COURTS ‑- SUPERIOR ‑- CLERKS ‑- FEES ‑- STATE DEPARTMENT OF LICENSES.
Clerks of the superior court may not charge a fee to the state department of licenses for performing the duty required by statute of submitting to the director of licenses certified abstracts of certain traffic convictions and certified records of any judgment for damages rendered with respect to certain traffic offenses.
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May 17, 1962
Honorable Charles O. Carroll
County City Building
Seattle 4, Washington
Cite as: AGO 61-62 No. 136
By letter previously acknowledged you have requested the opinion of this office upon a question which we paraphrase as follows:
May clerks of the superior courts charge a fee to the state department of licenses for certifying thereto abstracts of convictions and records of judgment for damages?
We answer your question in the negative.
Chapter 304, Laws of 1961, establishes a schedule of clerks' fees. Section 1 thereof provides in material part:
"Clerks of superior courts shall collect the following fees for their official services:
". . .
"(8) For executing a certificate, with or without a seal, a fee of two dollars shall be charged." (As codified in RCW 30.18.020 (8).)
The question presented is whether or not this statute, which is general in nature and without any express limitation, applies to the state and its agencies.
[[Orig. Op. Page 2]]
It has been uniformly held that the state is not to be considered as within the purview of a statute, however general and comprehensive the language thereof, unless expressly named therein, or included by necessary implication. Commonwealth v. Allen, 235 Ky. 728, 32 S.W. (2d) 42 (1930); State v. City of Milwaukee, 145 Wis. 131, 129 N.W. 1101 (1911);People v. Calif. Fish Co., 166 Cal. 576, 138 Pac. 79 (1913).
As stated by our supreme court in Port of Seattle v. Inter. etc. Union, 52 Wn. (2d) 317, 321, 324 P. (2d) 1099 (1958):
". . . it is a well-established rule of statutory construction that general legislation is inapplicable to the state or its political subdivisions, unless the statute expressly applies to them, or unless they must be included by necessary implication. [Citations omitted.]"
Upon the basis of this general rule, it was contended in Dept. of Labor & Industries v. Ayer, 185 Wash. 310, 54 P. (2d) 1019 (1936), that the department of labor and industries was not liable for the cost of the clerk's transcript on appeal. At page 311 of the opinion the court stated:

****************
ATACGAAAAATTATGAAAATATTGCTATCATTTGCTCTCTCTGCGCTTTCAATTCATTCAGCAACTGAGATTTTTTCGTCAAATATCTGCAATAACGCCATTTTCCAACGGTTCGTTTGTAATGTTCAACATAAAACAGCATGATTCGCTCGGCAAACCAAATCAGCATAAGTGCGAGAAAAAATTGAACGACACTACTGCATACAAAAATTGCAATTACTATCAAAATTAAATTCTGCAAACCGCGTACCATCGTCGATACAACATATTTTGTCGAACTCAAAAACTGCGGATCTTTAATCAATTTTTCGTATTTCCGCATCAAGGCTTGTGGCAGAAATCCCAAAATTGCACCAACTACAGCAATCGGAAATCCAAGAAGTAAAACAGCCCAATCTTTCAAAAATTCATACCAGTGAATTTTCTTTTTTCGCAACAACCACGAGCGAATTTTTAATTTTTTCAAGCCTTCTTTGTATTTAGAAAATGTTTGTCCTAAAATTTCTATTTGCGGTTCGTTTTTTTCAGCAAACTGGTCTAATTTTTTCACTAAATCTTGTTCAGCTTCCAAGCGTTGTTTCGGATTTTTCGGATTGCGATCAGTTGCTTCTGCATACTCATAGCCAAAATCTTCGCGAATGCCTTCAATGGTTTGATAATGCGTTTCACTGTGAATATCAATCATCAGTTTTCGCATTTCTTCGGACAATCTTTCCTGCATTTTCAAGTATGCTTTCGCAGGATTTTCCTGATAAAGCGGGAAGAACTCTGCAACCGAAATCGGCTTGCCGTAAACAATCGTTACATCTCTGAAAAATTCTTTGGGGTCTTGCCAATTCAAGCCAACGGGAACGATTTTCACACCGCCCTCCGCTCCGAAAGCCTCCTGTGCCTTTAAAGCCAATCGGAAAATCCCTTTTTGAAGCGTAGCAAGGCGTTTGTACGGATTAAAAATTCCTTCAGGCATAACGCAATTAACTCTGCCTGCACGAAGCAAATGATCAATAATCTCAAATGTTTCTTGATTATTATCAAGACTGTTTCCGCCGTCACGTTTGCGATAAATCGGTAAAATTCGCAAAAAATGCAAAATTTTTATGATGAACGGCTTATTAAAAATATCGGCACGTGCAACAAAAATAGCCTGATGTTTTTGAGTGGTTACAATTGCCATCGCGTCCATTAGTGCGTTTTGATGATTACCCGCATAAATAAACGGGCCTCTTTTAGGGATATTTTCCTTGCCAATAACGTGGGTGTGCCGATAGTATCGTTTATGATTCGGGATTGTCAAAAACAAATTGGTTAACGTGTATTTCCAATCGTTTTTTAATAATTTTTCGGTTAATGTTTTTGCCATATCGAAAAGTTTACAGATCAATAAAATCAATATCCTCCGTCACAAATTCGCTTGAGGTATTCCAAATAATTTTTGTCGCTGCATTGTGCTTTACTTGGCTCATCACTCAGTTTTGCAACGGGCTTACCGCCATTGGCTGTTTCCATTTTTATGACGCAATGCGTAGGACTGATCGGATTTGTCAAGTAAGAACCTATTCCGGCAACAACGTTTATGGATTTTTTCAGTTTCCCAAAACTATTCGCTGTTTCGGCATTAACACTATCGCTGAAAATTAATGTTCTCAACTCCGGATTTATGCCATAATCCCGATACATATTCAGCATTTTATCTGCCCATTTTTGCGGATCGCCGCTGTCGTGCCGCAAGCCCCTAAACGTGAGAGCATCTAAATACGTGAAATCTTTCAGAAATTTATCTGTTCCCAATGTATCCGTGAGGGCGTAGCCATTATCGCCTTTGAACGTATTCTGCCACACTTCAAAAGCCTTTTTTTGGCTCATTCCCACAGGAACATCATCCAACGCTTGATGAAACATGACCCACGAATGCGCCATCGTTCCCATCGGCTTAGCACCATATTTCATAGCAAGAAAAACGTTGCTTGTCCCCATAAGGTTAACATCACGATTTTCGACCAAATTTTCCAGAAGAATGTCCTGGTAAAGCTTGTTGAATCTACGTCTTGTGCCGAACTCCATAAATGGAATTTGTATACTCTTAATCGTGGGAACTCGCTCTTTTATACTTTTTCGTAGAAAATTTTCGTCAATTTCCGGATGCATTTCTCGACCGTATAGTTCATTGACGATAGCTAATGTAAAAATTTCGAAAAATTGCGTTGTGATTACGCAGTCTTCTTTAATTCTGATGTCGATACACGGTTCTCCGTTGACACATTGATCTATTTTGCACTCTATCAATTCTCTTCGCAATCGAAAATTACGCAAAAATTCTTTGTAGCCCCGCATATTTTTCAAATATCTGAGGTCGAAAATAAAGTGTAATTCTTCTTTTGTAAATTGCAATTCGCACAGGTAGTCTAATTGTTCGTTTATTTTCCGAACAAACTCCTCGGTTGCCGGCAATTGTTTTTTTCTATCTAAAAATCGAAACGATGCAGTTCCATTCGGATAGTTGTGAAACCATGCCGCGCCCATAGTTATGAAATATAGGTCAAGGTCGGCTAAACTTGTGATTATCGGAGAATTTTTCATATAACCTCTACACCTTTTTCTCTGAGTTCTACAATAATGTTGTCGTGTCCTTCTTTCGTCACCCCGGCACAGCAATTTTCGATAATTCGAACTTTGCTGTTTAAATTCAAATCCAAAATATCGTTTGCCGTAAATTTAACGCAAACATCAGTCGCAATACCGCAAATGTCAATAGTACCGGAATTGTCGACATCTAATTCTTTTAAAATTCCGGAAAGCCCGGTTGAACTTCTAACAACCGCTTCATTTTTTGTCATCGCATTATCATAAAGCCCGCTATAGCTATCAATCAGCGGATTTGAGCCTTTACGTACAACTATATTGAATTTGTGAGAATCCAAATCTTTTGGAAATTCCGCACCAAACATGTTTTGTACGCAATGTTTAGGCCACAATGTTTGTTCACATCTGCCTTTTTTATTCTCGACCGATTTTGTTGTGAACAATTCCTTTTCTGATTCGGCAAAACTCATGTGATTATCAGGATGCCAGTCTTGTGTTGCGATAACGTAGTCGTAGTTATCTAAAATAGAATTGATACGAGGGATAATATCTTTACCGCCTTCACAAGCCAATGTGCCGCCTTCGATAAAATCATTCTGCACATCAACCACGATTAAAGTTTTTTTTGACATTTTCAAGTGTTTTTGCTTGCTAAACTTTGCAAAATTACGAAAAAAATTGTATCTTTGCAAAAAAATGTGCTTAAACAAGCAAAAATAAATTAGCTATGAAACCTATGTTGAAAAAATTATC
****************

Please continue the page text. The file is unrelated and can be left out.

"It will be admitted that the department of labor and industries is an agency of the state and that it is not liable for the costs of the transcript, in the absence of a particular statute authorizing such costs."
The court, in holding that the department was liable, found that there was no "absence of a particular statute authorizing such costs" and referred to what is now codified as RCW 4.84.170, which provides as follows:
"In all actions prosecuted in the name and for the use of the state, or in the name and for the use of any county, and in any action brought against the state or any county, and on all appeals to the supreme court of the state in all actions brought by or against either the state or any county, the state or county shall be liable for costs in the same case and to the same extent as private parties."
Upon the authority of this same statute, it was held in State ex rel. Hamilton v. Ayer, 194 Wash. 165, 77 P. (2d) 610 (1938), that the state [[Orig. Op. Page 3]] was liable for the clerk's filing fees when commencing an action in superior court, since such fees were properly "costs" of the action.
RCW 46.52.100 requires clerks of the superior courts to submit to the director of licenses certified abstracts of certain traffic convictions on forms supplied by the director. Under RCW 46.24.230, it is their further duty to forward to the director a certified record of any judgment for damages rendered with respect to certain traffic offenses. Neither one of these certifications has any relation to litigation and thus, any charge therefor could not in any sense be deemed to be "costs" as that term is used in RCW 4.84.170, supra.
Accordingly please be advised that it is the conclusion of this office that clerks of the superior courts may not charge the state department of licenses for certifying abstracts of convictions and records of judgment for damages for the following three reasons:
(1) Section 1 (8), chapter 304, Laws of 1961, does not expressly apply to the state nor, in our opinion, can it be said that the state is included therein by necessary implication.
(2) The documents with which we are here concerned have no relation to any "action prosecuted in the name and for the use of the state" or to any "action brought against the state" and therefore any charge for their certification could not be imposed under RCW 4.84.170, supra, as "costs" incurred in an action.
(3) There exists no "particular" statute authorizing such fees against the state.
We trust the foregoing will be of assistance to you.
Very truly yours,
JOHN J. O'CONNELL
DUANE S. STOOKEY
Assistant Attorney General